ELEVATION OF ANTI-CITRULLINATED PROTEIN ANTIBODIES PRIOR TO RHEUMATOID ARTHRITIS ONSET AND RISKS FOR DEVELOPING CHRONIC OBSTRUCTIVE PULMONARY DISEASE OR ASTHMA
Authors: Alessandra Zaccardelli et al.
The current theories for etiopathogenesis of rheumatoid arthritis (RA) assume that inflammation starts in mucosal sites (intestine, periodontal locations, lung mucosa). If the «mucosal origins hypothesis» holds true, the authors of this work assumed that damage from chronic mucosal inflammation may pre-dispose individuals with ACPA elevation to develop obstructive airway diseases, such as chronic obstructive pulmonary disease (COPD) or asthma, prior to or after clinical RA onset. In this careful analysis of a nested case-control sample of the nurses’ health study, women who had a positive ACPAs test and later developed RA had a highly increased risk for developing COPD (HR 10.8, 95%CI 1.1 -105), particularly just before RA presentation. These women were also more likely to develop new-onset asthma, regardless of pre-RA ACPA status.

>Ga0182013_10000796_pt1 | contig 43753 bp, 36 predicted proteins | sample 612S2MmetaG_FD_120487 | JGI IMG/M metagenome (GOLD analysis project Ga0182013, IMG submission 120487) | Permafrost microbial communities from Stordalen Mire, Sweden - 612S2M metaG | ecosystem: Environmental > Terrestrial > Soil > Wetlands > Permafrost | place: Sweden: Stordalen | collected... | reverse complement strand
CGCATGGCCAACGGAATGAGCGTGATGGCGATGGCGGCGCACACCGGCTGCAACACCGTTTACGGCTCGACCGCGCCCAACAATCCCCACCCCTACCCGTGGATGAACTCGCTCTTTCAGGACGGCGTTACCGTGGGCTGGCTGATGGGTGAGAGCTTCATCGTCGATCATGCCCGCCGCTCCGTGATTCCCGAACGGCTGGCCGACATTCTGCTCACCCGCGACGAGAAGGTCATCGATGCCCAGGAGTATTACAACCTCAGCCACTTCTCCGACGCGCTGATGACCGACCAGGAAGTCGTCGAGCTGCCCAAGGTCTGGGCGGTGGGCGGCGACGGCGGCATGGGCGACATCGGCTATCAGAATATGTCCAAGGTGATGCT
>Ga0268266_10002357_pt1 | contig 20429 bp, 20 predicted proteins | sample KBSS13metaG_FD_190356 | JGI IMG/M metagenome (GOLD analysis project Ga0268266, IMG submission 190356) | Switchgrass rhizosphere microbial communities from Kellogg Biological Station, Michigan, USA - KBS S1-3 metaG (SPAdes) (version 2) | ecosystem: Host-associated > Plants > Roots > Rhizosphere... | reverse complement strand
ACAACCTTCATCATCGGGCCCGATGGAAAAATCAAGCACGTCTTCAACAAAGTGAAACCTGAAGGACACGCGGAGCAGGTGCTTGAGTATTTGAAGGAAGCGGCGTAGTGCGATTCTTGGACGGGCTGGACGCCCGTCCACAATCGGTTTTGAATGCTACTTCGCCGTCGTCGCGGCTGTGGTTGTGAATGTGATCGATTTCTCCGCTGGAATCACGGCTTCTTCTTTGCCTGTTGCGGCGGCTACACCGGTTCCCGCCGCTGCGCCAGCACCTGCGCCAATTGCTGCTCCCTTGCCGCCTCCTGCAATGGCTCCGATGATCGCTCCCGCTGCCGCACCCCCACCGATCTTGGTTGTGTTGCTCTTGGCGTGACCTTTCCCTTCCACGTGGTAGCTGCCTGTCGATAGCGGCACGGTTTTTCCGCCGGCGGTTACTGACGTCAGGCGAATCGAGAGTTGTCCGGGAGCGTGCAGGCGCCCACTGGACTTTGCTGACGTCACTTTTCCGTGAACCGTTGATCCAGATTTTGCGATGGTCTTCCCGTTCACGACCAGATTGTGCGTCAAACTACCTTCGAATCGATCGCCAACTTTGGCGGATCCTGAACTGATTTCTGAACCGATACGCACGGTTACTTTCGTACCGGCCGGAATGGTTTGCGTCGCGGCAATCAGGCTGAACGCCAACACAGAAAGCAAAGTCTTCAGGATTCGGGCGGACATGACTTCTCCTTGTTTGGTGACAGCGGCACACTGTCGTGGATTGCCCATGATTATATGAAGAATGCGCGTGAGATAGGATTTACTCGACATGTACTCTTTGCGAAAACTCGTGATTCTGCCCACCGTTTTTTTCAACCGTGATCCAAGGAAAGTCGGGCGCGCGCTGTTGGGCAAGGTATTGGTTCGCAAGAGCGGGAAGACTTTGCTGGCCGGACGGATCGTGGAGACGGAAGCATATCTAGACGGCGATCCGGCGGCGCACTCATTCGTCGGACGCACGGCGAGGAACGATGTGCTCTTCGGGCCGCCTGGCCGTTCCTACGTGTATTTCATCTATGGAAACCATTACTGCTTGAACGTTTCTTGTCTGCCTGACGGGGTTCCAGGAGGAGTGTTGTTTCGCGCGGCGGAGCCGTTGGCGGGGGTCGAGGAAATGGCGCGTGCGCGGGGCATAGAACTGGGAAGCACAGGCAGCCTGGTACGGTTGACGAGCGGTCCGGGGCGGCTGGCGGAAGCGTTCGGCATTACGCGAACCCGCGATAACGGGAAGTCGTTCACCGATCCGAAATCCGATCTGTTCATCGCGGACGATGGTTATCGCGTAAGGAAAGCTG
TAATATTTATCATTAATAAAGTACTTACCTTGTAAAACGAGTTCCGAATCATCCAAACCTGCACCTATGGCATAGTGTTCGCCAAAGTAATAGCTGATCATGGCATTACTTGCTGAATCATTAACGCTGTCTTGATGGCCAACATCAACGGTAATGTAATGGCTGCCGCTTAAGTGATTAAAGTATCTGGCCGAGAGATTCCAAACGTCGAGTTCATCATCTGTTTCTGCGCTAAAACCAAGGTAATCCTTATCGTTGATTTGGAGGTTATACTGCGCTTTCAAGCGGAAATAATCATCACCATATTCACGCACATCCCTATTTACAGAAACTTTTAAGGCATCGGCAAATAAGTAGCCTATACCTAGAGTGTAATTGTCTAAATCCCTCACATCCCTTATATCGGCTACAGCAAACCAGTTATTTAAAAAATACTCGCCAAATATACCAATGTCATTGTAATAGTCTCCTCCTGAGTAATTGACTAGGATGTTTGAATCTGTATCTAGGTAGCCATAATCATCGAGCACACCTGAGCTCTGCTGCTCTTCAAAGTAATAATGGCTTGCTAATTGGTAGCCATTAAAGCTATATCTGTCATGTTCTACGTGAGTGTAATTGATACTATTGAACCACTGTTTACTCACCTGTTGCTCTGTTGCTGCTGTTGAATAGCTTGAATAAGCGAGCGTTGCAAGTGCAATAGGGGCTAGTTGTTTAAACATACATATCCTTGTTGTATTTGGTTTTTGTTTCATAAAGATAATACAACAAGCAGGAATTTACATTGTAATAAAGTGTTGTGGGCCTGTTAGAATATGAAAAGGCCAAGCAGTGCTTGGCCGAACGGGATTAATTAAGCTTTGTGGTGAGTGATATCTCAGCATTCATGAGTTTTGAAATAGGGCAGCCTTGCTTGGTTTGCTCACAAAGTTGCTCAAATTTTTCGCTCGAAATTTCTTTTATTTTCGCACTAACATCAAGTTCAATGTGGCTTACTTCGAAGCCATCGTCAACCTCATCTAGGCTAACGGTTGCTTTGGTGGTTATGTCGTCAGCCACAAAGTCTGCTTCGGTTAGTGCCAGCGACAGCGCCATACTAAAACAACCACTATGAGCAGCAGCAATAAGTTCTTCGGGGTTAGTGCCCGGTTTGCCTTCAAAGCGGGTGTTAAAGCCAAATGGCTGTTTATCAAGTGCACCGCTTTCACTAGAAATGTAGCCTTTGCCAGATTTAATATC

Together with previous studies that showed that subclinical inflammation can be found in the airways of patients who later develop RA, this study provides additional evidence for the hypothesis that chronic airway inflammation may contribute to both RA development and respiratory outcomes. These effects were independent of tobacco smoking, although some residual confounding by other environmental inhaled pollutants (pollution, dusts) is possible. Overall, this study provides more evidence for the mucosal origins hypothesis of RA.